Condoms Same As Porn Says Chase Bank, Won’t Handle Payments For Female Entrepreneur

Condoms, a product used prevent unwanted pregnancy as well as to guard against sexually transmitted diseases, including the potentially fatal AIDS-causing HIV virus, are no different than any other “adult-oriented product,” and to process payments for condoms sold online would be a “reputational risk” for the JPMorgan Chase bank if it allowed its payment processing arm to handle those transactions.

That is what a representative of Chase Paymentech told grad student and entrepreneur Tiffany Gaines when she tried to use the Chase service to receive payments for her line of condoms marketed specifically for purchase by women. Gaines’ fledgling online company, LovabiltyCondoms.com, is intended to remove what she calls the “masculine” stigma attached to the product.

“For years, condoms have been marketed as a masculine product. Because of this, they’re often associated with macho-sexuality, promiscuity, and conquest,” Gaines, a graduate student at New York’s School of Visual Arts, said. “Although these connotations have helped many men feel more confident buying and carrying condoms, this messaging has had the opposite effect on women.”

In an online video, Gaines describes her brand as “the first ever condom brand that’s been exclusively designed by women, for women, to meet women’s needs.”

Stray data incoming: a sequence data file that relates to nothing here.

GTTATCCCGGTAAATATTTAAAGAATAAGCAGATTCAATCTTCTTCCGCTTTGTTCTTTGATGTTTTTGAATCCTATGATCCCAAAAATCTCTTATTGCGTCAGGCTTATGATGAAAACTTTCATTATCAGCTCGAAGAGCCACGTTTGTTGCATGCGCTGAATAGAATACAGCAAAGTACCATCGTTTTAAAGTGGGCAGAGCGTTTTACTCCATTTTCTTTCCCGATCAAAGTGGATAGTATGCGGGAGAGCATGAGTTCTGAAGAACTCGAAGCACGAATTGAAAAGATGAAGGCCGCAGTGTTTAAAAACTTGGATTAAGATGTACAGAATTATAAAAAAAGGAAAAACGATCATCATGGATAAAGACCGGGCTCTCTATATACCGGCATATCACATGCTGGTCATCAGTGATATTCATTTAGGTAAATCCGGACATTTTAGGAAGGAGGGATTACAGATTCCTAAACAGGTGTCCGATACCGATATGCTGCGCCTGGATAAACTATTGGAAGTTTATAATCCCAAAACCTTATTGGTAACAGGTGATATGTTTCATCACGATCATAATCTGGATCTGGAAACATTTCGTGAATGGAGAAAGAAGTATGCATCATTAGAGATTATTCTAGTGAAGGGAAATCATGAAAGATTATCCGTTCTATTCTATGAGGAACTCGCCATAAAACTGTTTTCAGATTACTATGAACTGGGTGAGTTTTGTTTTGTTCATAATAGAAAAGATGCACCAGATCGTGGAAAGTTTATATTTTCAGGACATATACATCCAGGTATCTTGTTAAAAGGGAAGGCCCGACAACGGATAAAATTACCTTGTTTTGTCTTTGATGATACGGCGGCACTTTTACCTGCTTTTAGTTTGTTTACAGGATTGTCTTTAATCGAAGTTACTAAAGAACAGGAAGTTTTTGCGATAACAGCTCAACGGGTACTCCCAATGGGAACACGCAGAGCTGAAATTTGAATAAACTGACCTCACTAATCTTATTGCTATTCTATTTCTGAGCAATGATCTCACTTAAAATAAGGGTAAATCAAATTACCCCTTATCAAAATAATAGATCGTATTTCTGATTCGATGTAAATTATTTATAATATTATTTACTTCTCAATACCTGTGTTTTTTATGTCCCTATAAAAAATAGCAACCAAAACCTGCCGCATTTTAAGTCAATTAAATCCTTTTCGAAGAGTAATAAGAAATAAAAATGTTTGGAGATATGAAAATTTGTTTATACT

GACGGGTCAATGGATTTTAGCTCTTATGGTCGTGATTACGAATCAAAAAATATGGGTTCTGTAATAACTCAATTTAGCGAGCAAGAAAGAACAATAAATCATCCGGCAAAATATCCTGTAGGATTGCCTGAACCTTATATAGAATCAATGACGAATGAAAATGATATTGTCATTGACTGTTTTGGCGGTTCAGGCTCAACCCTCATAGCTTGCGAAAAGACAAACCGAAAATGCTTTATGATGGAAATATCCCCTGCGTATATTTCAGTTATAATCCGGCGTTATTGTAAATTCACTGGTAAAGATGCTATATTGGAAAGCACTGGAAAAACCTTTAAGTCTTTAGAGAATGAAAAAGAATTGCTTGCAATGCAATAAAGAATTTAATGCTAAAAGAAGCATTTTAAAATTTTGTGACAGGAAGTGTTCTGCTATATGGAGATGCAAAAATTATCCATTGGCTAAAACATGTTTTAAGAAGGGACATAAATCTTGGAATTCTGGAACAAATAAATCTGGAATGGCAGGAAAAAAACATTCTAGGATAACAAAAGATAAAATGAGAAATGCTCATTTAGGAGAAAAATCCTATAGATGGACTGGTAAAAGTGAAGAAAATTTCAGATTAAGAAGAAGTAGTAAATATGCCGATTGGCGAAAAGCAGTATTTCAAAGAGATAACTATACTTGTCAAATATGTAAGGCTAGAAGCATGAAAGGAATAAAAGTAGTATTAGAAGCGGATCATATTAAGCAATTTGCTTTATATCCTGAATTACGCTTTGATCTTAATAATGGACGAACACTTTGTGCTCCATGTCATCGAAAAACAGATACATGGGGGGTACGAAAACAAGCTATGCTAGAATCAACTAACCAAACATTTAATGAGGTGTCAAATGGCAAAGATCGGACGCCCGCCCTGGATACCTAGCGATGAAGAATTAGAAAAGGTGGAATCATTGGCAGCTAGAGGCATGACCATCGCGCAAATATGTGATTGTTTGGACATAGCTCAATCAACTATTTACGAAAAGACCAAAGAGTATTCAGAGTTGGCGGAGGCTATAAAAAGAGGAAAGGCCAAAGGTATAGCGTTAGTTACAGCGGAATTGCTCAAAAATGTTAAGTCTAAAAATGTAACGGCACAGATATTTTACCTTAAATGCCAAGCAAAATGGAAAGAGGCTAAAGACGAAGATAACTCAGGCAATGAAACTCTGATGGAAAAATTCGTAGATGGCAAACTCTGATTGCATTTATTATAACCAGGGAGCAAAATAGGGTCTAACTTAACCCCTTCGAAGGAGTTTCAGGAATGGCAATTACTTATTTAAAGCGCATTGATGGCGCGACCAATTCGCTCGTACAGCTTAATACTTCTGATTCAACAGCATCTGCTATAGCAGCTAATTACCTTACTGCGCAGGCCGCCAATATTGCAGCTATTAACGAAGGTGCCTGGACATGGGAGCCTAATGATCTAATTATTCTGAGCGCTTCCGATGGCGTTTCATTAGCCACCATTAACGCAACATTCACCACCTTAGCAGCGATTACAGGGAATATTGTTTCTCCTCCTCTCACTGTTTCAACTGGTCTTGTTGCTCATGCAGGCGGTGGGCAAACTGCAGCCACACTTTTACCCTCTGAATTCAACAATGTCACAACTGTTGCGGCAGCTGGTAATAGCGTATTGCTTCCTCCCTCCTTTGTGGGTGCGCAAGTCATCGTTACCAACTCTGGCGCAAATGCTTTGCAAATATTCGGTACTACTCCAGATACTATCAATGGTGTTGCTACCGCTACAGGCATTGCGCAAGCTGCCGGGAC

JPMorgan Chase, a bank that was recently slapped with a record $13 billion in fines for various forms of financial misconduct that helped cause the 2008 economic crisis and subsequent recession, told Gaines that it can’t get on board with her female-empowerment project because it doesn’t want to risk its reputation.

“I wanted to let you know that we actually will not be able to move forward regarding processing with Chase Paymentech, as processing sales for adult-oriented products is a prohibited vertical,” the bank told Gaines in a e-mail following up her phone call, in which she was told that it was a “reputational risk” to process payment for condoms.

The term “adult-oriented product” is usually reserved for pornography, sex toys and other sexually explicit entertainment and devices. But Chase told Gaines that it puts condoms in that category as well.

“Chase is putting its values on us and controlling our ability to buy and sell products based on its own perception of what’s appropriate,” Gaines said. “And its perception of what’s appropriate is very misogynistic, one-sided and selfish. For Chase to protect its reputation, it’s belittling the importance of us protecting ourselves.”

Gaines has now launched an online petition with the slogan, “condoms are not naughty,” to pressure Chase to change its policy regarding payment for condoms.

Image: LovabiltyCondoms.com via YouTube